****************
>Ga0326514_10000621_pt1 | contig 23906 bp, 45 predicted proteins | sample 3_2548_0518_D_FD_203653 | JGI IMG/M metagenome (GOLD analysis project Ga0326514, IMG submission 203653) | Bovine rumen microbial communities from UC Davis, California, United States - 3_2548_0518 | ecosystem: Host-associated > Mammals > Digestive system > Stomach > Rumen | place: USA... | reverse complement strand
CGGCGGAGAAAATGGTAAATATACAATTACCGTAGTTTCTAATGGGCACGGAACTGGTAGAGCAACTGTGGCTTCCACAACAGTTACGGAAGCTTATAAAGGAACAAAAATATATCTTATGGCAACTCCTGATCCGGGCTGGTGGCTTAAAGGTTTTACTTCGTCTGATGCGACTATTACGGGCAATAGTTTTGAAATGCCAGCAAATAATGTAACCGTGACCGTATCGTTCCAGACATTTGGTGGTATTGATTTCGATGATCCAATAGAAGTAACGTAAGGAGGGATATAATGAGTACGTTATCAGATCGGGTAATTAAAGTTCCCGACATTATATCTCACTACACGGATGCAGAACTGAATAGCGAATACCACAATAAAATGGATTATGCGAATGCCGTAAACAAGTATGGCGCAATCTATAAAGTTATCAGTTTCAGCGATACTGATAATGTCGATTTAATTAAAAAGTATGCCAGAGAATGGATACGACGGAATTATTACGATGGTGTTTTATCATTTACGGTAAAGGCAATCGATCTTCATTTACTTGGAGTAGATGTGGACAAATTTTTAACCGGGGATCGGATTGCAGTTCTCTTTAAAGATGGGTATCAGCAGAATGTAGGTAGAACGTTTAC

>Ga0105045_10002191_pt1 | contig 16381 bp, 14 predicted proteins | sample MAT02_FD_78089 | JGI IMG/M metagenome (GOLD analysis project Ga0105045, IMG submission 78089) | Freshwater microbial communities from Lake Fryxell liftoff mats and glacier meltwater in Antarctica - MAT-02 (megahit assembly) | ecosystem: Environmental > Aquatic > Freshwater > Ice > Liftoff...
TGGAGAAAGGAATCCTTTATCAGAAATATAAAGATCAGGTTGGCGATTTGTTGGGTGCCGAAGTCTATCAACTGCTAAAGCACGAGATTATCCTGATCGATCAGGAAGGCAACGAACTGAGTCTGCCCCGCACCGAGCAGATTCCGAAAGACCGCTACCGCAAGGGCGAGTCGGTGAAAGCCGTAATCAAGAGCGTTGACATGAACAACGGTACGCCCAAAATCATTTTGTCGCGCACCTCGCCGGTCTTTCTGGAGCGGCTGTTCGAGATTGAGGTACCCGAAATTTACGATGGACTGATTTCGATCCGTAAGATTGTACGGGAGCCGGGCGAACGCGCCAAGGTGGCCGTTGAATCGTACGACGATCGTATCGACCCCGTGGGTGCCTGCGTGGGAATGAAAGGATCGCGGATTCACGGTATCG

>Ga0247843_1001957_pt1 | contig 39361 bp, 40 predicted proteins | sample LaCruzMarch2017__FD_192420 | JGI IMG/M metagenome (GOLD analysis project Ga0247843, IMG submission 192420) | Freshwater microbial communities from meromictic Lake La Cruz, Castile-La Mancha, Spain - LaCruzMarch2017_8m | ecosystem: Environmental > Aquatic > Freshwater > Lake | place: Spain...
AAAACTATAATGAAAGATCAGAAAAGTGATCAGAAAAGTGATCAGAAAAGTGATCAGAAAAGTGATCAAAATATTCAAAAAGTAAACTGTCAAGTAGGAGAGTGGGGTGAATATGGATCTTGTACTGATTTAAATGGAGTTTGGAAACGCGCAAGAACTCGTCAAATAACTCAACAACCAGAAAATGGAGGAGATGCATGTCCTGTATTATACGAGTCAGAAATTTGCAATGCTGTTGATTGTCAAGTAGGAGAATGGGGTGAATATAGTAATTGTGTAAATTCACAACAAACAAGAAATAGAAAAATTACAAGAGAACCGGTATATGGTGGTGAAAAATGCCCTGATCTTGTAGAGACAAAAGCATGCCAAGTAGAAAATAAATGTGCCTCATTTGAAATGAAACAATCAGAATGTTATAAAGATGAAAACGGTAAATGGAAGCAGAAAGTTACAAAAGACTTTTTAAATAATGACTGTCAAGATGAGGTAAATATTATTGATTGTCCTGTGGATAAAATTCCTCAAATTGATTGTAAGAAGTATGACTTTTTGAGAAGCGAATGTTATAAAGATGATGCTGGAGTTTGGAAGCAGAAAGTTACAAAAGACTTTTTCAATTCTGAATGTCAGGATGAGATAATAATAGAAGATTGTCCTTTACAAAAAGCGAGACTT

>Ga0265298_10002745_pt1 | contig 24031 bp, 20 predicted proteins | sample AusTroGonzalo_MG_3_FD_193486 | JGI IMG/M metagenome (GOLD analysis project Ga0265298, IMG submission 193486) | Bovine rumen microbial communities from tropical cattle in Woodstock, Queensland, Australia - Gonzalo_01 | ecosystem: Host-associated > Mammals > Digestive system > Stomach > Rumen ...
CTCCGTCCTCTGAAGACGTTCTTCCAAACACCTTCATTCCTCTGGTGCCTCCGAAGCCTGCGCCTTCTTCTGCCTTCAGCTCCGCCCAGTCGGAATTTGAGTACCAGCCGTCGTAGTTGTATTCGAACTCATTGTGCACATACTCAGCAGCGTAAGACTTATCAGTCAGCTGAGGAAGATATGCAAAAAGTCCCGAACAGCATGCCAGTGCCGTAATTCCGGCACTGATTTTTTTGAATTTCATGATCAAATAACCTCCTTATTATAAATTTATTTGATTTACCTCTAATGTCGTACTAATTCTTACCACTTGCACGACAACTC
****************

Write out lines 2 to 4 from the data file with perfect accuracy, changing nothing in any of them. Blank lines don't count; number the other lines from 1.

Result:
CGGCGGAGAAAATGGTAAATATACAATTACCGTAGTTTCTAATGGGCACGGAACTGGTAGAGCAACTGTGGCTTCCACAACAGTTACGGAAGCTTATAAAGGAACAAAAATATATCTTATGGCAACTCCTGATCCGGGCTGGTGGCTTAAAGGTTTTACTTCGTCTGATGCGACTATTACGGGCAATAGTTTTGAAATGCCAGCAAATAATGTAACCGTGACCGTATCGTTCCAGACATTTGGTGGTATTGATTTCGATGATCCAATAGAAGTAACGTAAGGAGGGATATAATGAGTACGTTATCAGATCGGGTAATTAAAGTTCCCGACATTATATCTCACTACACGGATGCAGAACTGAATAGCGAATACCACAATAAAATGGATTATGCGAATGCCGTAAACAAGTATGGCGCAATCTATAAAGTTATCAGTTTCAGCGATACTGATAATGTCGATTTAATTAAAAAGTATGCCAGAGAATGGATACGACGGAATTATTACGATGGTGTTTTATCATTTACGGTAAAGGCAATCGATCTTCATTTACTTGGAGTAGATGTGGACAAATTTTTAACCGGGGATCGGATTGCAGTTCTCTTTAAAGATGGGTATCAGCAGAATGTAGGTAGAACGTTTAC

>Ga0105045_10002191_pt1 | contig 16381 bp, 14 predicted proteins | sample MAT02_FD_78089 | JGI IMG/M metagenome (GOLD analysis project Ga0105045, IMG submission 78089) | Freshwater microbial communities from Lake Fryxell liftoff mats and glacier meltwater in Antarctica - MAT-02 (megahit assembly) | ecosystem: Environmental > Aquatic > Freshwater > Ice > Liftoff...
TGGAGAAAGGAATCCTTTATCAGAAATATAAAGATCAGGTTGGCGATTTGTTGGGTGCCGAAGTCTATCAACTGCTAAAGCACGAGATTATCCTGATCGATCAGGAAGGCAACGAACTGAGTCTGCCCCGCACCGAGCAGATTCCGAAAGACCGCTACCGCAAGGGCGAGTCGGTGAAAGCCGTAATCAAGAGCGTTGACATGAACAACGGTACGCCCAAAATCATTTTGTCGCGCACCTCGCCGGTCTTTCTGGAGCGGCTGTTCGAGATTGAGGTACCCGAAATTTACGATGGACTGATTTCGATCCGTAAGATTGTACGGGAGCCGGGCGAACGCGCCAAGGTGGCCGTTGAATCGTACGACGATCGTATCGACCCCGTGGGTGCCTGCGTGGGAATGAAAGGATCGCGGATTCACGGTATCG